New York Mets should go after Andrew Miller and here’s how

CLEVELAND, OH - SEPTEMBER 16: Relief pitcher Andrew Miller #24 of the Cleveland Indians pitches during the seventh inning against the Detroit Tigers at Progressive Field on September 16, 2018 in Cleveland, Ohio. (Photo by Jason Miller/Getty Images)
CLEVELAND, OH - SEPTEMBER 16: Relief pitcher Andrew Miller #24 of the Cleveland Indians pitches during the seventh inning against the Detroit Tigers at Progressive Field on September 16, 2018 in Cleveland, Ohio. (Photo by Jason Miller/Getty Images) /

Free agent Andrew Miller is someone the New York Mets must seriously consider signing. What kind of deal could they land the veteran lefty for?

Wind the clocks back a few years to 2016. The current New York Mets skipper Mickey Callaway was pitching coach for the World Series-bound Cleveland Indians and on the July 31st trade deadline, Andrew Miller was sent his way.

Together, the two of them were a lethal combination. At the time of the trade, Miller was already having a career year. His first All-Star selection season, he posted a 1.39 ERA in 44 games with the Yankees, and his arrival in Cleveland helped solidify what was at the time, already one of the best pitching staffs in baseball.

Miller continued to enjoy success in Cleveland over the next year in a half with Callaway. Throughout the rest of 2016, Miller posted a 1.55 ERA with the Indians over 26 games, as well as an equally impressive 1.40 ERA in 19.1 innings over 10 games during Cleveland’s World Series run.

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In 2017, he continued on his success. Over 57 games and 62.2 innings, Miller logged a 1.44 ERA, earning him an All-Star appearance for the second year in a row, leading the AL Best 102 win Indians to the postseason for the second straight year.

In 2018, Mickey Callaway left the Indians and took over for Terry Collins as the Mets manager. Somewhat coincidentally, Miller’s productivity decreased from the All-Star statistics he had posted the previous 2 years. Missing almost 3 months of the season due to injuries, he only appeared in 37 games, pitching 34 innings with a 4.24 ERA. Miller was able to pitch for the Indians in the postseason and in 2 games, he did not allow a run against the eventual World Series Champion Astros.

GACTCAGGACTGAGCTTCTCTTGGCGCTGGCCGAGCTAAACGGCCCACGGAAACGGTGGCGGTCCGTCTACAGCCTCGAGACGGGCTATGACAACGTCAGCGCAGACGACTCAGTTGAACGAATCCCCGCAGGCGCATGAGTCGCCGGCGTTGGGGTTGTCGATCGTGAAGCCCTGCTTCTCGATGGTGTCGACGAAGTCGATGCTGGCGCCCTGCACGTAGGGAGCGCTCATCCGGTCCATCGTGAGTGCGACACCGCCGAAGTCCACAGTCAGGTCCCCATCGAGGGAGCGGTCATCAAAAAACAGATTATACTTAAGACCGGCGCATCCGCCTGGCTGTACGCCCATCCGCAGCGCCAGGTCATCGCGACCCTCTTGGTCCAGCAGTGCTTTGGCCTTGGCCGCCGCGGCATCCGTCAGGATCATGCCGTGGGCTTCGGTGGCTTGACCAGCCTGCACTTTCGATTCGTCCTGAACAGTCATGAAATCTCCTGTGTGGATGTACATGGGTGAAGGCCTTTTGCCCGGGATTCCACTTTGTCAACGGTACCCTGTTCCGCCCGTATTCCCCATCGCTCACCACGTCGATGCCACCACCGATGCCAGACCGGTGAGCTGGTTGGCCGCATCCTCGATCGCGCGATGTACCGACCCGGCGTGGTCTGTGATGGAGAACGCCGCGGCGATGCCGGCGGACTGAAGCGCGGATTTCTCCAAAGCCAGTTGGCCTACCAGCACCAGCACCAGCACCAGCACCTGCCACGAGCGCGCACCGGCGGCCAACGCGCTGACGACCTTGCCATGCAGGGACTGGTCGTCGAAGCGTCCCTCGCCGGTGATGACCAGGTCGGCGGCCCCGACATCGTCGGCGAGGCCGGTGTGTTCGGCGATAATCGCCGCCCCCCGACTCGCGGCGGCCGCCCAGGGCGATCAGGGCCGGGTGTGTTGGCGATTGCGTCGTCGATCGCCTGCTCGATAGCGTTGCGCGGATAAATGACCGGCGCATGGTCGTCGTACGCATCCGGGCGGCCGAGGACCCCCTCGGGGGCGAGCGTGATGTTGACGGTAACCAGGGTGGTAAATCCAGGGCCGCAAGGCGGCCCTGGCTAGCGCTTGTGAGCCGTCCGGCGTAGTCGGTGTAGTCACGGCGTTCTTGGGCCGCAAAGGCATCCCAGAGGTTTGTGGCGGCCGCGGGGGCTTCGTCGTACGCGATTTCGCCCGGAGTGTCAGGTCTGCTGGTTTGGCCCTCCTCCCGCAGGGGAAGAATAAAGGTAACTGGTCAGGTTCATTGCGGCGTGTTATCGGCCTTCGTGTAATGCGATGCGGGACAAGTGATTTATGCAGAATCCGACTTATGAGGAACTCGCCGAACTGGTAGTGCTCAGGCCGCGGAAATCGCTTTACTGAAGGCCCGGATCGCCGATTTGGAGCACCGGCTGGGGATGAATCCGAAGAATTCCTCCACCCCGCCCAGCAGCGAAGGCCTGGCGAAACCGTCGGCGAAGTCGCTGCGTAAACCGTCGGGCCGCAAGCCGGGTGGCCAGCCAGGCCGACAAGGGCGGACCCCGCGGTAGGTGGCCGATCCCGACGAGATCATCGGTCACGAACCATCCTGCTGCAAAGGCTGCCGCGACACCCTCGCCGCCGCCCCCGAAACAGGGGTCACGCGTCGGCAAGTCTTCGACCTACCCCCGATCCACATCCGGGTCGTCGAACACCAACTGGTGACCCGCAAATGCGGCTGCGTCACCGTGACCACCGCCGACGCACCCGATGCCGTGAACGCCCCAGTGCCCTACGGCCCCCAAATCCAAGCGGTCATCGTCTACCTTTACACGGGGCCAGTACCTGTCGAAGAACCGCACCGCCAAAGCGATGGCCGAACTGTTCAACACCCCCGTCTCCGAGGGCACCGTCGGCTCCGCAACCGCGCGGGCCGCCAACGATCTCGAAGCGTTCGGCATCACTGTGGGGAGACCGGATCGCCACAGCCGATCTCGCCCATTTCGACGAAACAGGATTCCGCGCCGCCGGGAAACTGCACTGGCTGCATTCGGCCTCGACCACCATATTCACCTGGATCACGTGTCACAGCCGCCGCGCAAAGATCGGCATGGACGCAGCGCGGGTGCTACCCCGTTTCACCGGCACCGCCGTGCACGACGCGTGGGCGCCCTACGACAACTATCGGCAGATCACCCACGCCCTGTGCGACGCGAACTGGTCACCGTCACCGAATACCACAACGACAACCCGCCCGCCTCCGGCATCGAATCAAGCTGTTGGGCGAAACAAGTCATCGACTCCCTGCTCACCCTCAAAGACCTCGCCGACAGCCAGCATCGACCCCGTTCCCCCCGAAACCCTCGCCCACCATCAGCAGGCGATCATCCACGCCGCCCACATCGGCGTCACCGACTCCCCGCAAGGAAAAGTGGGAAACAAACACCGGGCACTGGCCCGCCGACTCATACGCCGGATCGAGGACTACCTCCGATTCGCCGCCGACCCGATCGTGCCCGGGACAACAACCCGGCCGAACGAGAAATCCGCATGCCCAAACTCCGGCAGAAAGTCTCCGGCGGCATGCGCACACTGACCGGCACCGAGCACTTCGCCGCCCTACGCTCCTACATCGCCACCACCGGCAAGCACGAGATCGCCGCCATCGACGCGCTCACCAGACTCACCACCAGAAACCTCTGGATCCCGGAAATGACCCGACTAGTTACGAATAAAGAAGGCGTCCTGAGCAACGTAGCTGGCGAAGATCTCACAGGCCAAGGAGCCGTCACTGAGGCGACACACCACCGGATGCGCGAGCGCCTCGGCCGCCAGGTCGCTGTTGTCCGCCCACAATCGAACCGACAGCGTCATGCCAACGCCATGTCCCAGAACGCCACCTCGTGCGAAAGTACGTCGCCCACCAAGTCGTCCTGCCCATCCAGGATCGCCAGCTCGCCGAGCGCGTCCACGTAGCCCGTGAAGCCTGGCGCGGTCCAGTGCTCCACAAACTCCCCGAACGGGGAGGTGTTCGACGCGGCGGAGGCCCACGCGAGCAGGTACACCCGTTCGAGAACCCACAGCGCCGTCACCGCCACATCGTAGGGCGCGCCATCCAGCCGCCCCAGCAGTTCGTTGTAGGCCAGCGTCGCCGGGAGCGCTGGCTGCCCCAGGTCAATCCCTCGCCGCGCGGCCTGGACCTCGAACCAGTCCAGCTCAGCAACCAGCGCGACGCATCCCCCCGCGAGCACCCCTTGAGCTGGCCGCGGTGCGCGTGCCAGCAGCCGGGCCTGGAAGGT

With his time in Cleveland now coming to an end and Miller entering free agency this offseason, would he fit into the Mets plans?

There’s no other way to say it. The Mets bullpen last season was atrocious. After posting a whopping 4.96 ERA, good enough for 3rd worst in the league, one of our new GM Brodie Van Wagenen’s top goals this offseason should be to try and improve it.

With Miller coming off the best run of his career, despite a down year, I believe signing him could go a long way in improving the productivity of our relievers. As previously stated, he already has a relationship and successful track record with the Mets current Manager Mickey Callaway, and with any luck, reuniting the two could help him regain his prior form.

I do have a few reservations about signing Miller, however. One thing is his age. Miller will be 34 in May of next season, and while that isn’t terrible, I would be hesitant to sign him to a long-term deal.

Another one is his health. The reason he missed so much time last season was because he was on the DL with shoulder and knee injuries, and it’s not unreasonable to suggest it could be because of the heavy workload he has endured over his previous two All-Star years.

Even when he returned, he did still struggle, posting a 6.30 ERA in September, and while he didn’t allow any run in the two games against the Astros in the postseason, he allowed 3 walks in what amounted to 0.1 innings.

Taking an optimistic approach to that situation, it is possible that Miller rushed by from injury to help the Indians down the stretch and with a full offseason to fully recover, there’s a good chance that he can pitch much more efficiently come next April.

As I said before, the Mets overall bullpen ERA last year was 4.96 so even on a down year, Miller still outperformed the average Mets reliever. While I don’t recommend going after players based off of that standard alone, the bottom line with Miller is that while he did have an underwhelming season last year, there is still a lot of upside to signing him.

Miller was a consistent relief pitcher for many years and I, along with many others, still see a lot of value in him. Callaway is clearly a fan of his as well, and since the Mets are looking to make some serious upgrades in the bullpen, I think that he would be well worth considering.

My Proposed Contract Offer: 2 years $17 million, mutual option for a 3rd year 

To me, this sounds like a fair offer. Previously, when Miller signed his last contract in 2015, it was for 4 years and $36 million dollars. Since then, he has pitched some of the best baseball of his career and if he had been a free agent in 2017 before his injury-plagued season, he probably would be seeking a much bigger deal.

This offer gives him reasonable pay for someone of his talents, at $8.5 million a year, and the opportunity to test free agency again at the end of the 2020 season. For the Mets, while the money may seem high, they have paid similarly for other, less productive players. For example, Jerry Blevins made $7 million last year for them with a 4.85 ERA.

Next. Why a Robinson Cano trade may not be so bad

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They may be gambling on an older player with a recent history of injuries, but a player known as one of the best southpaws in the game and reunited with one of his old coaches, Miller may very well surprise us and the Mets may end up with one of their key acquisitions in a hopeful postseason run.